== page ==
The middle weekend of the Festival (21-22 Oct) is dedicated to Franz Schubert. The Schubert weekend is an annual feature, tracing the composer’s life year by year until the Schubert bicentenary in 2028. The weekend’s centrepiece will be a lecture-recital led by Graham Johnson, giving his seminal survey of Schubert’s life, 200 years on. He will be joined by singers including the German baritone Stephan Loges and American soprano Martha Guth.

A host of ‘Song Connections’ events include: a celebration of the life and work of artist, musician and writer Tom Phillips RA; a focus on the Pre-Raphaelite artists, poets and composers in conjunction with the Ashmolean Museum’s Colour Revolution exhibition; a day of fashion and song including a homage to Yves Saint Laurent and a recital created around the scents of Master Perfumer Christian Provenzano; SongPath at Harcourt Arboretum; an introduction to Max Klinger’s Brahmsphantasie by Natasha Loges; a tour of the Queen’s College and a visit to the extraordinary medieval crypt at St Edmund Hall; talks on Picasso and Käthe Kollwitz; and an illustrated talk led by speaker Professor Philip Ross Bullock marking Rachmaninoff’s 150th anniversary by tracing his relationship with the Russian countryside as expressed through poetry and music. Late night events include Voice Electric with Lotte Betts-Dean and video artistPurple Taiko at The Levine Building at Trinity College (18 Oct), and Voice Trio’s Hildegard Transfigured at The University Church (19 Oct). 

Some events are free or priced at just £5-£10, and there are thousands of tickets for £15 or less. A generous range of discounts are offered to anyone booking multiple events, and tickets are available for £8 at all events for under-35s. Venues include the Weston Library Lecture Theatre, the Sheldonian Theatre, the Jacqueline du Pré Music Building, the Holywell Music Room (Europe’s oldest concert hall), the Queen’s College Upper Library and Chapel, Harcourt Arboretum, St Catherine’s College, the Lecture Theatre at the Ashmolean Museum, St Edmund Hall, the University Church, and several college chapels.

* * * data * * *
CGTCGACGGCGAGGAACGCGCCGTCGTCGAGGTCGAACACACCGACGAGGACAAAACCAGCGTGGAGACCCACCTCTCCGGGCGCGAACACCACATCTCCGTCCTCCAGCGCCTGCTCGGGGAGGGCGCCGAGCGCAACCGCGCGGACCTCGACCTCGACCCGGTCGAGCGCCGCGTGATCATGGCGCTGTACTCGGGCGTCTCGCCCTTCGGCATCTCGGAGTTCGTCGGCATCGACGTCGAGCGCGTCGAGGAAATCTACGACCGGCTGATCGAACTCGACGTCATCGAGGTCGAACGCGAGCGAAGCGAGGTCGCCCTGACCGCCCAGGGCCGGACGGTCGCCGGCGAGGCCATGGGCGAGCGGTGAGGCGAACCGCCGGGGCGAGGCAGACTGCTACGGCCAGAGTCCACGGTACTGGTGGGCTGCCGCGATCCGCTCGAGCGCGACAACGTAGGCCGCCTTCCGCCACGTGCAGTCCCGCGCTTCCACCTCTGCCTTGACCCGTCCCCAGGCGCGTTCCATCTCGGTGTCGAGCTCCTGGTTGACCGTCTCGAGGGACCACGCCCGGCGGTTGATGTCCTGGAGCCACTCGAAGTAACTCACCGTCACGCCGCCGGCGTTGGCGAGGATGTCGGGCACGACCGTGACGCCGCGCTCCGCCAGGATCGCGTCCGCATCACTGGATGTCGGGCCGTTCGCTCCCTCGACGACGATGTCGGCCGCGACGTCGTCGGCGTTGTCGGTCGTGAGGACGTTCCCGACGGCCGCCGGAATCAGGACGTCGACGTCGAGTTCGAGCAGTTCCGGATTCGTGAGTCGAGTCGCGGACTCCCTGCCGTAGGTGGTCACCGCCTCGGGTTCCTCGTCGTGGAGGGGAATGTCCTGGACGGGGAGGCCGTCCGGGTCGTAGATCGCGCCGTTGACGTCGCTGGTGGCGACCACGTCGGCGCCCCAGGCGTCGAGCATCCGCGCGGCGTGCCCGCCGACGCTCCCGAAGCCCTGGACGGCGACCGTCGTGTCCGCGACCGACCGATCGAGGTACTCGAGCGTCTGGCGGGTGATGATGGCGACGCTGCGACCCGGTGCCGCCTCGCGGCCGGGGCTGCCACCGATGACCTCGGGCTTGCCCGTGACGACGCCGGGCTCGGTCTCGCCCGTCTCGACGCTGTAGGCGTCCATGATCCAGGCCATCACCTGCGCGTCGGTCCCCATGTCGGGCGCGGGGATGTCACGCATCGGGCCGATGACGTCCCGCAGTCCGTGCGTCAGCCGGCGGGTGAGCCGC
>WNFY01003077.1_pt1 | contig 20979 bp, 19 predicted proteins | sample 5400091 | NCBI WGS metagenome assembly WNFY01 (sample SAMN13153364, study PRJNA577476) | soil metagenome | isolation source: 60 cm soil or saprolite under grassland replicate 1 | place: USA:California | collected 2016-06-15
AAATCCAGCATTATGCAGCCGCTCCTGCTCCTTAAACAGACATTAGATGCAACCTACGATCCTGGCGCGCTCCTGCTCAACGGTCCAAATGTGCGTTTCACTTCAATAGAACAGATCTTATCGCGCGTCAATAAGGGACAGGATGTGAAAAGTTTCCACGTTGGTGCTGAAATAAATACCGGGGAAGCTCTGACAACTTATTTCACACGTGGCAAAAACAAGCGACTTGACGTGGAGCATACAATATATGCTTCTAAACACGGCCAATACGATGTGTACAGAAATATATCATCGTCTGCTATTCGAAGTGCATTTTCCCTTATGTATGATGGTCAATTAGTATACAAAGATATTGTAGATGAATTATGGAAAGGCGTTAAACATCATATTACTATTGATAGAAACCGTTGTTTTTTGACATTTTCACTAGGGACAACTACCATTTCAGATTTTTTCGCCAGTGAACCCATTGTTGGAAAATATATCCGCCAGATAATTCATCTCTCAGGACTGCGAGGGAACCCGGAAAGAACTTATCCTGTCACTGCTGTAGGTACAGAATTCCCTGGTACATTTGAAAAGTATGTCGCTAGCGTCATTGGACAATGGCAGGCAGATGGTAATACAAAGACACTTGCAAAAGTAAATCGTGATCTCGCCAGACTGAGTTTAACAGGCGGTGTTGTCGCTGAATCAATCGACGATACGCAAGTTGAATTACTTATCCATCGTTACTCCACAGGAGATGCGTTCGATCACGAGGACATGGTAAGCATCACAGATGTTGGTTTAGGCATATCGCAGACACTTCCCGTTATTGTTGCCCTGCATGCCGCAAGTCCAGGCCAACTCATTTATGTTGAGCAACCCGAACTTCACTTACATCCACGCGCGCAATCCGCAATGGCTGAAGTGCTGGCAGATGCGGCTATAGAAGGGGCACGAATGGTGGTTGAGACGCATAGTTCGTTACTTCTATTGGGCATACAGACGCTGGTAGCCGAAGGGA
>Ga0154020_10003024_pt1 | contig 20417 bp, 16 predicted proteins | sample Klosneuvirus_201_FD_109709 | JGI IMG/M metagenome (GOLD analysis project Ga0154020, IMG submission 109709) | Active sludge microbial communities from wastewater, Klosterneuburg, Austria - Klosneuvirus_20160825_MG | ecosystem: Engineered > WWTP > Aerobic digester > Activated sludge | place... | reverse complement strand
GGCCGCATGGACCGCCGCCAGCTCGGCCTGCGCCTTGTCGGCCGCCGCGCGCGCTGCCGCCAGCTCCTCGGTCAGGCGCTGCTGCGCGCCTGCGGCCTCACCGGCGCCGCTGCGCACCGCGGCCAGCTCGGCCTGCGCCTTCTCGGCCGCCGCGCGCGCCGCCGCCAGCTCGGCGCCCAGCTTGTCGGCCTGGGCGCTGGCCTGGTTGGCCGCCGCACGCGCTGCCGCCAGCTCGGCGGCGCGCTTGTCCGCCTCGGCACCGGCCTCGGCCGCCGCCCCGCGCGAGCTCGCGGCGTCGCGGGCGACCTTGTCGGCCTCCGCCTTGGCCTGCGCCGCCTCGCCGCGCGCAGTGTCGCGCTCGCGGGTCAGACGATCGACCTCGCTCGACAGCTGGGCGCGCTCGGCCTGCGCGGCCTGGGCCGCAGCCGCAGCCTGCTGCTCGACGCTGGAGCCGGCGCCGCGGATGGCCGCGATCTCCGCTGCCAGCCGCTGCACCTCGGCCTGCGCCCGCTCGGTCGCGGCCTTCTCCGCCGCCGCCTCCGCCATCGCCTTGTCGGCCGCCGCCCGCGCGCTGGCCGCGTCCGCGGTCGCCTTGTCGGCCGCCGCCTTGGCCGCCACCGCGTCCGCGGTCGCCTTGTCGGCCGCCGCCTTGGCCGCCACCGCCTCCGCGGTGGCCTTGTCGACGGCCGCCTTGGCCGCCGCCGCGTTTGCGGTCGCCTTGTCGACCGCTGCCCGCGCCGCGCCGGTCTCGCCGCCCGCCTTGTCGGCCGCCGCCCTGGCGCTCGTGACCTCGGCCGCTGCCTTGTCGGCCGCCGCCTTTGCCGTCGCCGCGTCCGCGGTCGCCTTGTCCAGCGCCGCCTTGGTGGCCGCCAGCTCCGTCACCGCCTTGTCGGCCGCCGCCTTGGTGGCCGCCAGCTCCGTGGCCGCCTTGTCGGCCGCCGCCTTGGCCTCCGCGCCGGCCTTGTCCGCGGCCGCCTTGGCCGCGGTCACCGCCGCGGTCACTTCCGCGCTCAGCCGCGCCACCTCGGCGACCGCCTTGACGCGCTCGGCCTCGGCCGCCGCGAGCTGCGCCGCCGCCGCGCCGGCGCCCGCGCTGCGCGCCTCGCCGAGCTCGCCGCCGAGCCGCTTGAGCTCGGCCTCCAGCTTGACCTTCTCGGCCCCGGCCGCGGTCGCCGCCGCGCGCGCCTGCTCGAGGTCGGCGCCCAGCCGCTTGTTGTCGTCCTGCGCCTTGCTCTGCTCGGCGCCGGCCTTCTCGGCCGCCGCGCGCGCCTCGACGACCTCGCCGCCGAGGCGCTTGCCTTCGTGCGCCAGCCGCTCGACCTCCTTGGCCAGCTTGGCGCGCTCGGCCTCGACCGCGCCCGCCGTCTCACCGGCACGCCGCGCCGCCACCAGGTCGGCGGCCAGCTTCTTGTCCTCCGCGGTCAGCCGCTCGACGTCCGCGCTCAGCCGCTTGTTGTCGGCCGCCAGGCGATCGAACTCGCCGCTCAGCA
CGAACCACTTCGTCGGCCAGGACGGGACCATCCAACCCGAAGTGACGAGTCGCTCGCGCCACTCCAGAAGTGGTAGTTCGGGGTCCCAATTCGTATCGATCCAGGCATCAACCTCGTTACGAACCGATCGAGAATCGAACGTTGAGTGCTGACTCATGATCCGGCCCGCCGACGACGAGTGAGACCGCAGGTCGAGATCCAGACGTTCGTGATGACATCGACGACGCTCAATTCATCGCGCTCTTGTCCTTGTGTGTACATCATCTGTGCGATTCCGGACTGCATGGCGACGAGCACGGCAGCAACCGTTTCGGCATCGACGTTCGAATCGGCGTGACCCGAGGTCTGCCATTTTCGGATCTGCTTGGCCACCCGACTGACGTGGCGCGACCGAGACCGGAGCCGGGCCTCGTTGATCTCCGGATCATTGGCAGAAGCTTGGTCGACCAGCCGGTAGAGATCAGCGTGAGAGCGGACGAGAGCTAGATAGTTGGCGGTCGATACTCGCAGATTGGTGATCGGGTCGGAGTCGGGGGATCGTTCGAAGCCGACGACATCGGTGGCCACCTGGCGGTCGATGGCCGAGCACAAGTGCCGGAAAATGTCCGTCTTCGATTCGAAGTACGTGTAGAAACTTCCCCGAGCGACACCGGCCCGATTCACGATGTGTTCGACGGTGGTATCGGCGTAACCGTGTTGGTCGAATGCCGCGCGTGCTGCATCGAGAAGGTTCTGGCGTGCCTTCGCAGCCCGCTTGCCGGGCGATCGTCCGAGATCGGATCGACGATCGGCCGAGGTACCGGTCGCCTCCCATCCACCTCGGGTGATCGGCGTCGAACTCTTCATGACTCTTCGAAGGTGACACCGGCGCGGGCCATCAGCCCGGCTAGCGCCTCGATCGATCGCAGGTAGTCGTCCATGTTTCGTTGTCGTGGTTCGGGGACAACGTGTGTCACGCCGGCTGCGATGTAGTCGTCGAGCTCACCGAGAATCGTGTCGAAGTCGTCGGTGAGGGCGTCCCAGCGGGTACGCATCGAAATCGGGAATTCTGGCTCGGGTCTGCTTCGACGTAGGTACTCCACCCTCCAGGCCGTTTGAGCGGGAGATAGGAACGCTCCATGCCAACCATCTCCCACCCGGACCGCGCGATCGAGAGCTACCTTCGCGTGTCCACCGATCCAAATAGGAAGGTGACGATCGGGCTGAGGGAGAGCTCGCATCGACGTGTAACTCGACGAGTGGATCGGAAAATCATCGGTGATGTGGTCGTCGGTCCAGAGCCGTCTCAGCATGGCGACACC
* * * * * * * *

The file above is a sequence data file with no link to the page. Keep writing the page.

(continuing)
Sholto Kynoch, Artistic Director of Oxford International Song Festival, said: “This is our 22nd festival, but the first under our new name, as we make the change from Oxford Lieder Festival. Audience members who have been coming for years will see that in many ways little has changed: as well as the great works of Schubert and Schumann, we have a huge breadth of music spanning centuries and in multiple languages, and it is this breadth that is better reflected in our new identity. For those who are new to the Festival, I hope they will find much to intrigue and inspire. Our celebratory and welcoming spirit is brighter than ever!

This year’s thrilling theme aligns the visual arts with poetry and music in a wide variety of ways. I feel that there is truly something here for everyone, whichever aspect of the arts most draws people in. Alongside a roster of world-renowned singers and pianists, audiences will find colour, fashion, musical manuscripts that are themselves artworks, artist-poets, artist-composers, programmes inspired by artworks, and opportunities to create musically inspired art. We also make our first foray into dance; feature five world premieres including a new song cycle fusing Iranian and European classical styles; welcome an astonishing jazz pianist and a Schubert-inspired band; and much more besides.

I am already counting down the days to the Festival and look forward to welcoming audiences and celebrating the vital and varied world of song in all its glorious guises.”

Public booking for the Oxford International Song Festival is now open. Book tickets online at www.oxfordsong.org or phone the Box Office on 01865 591276 (Monday – Friday, 11am – 4pm)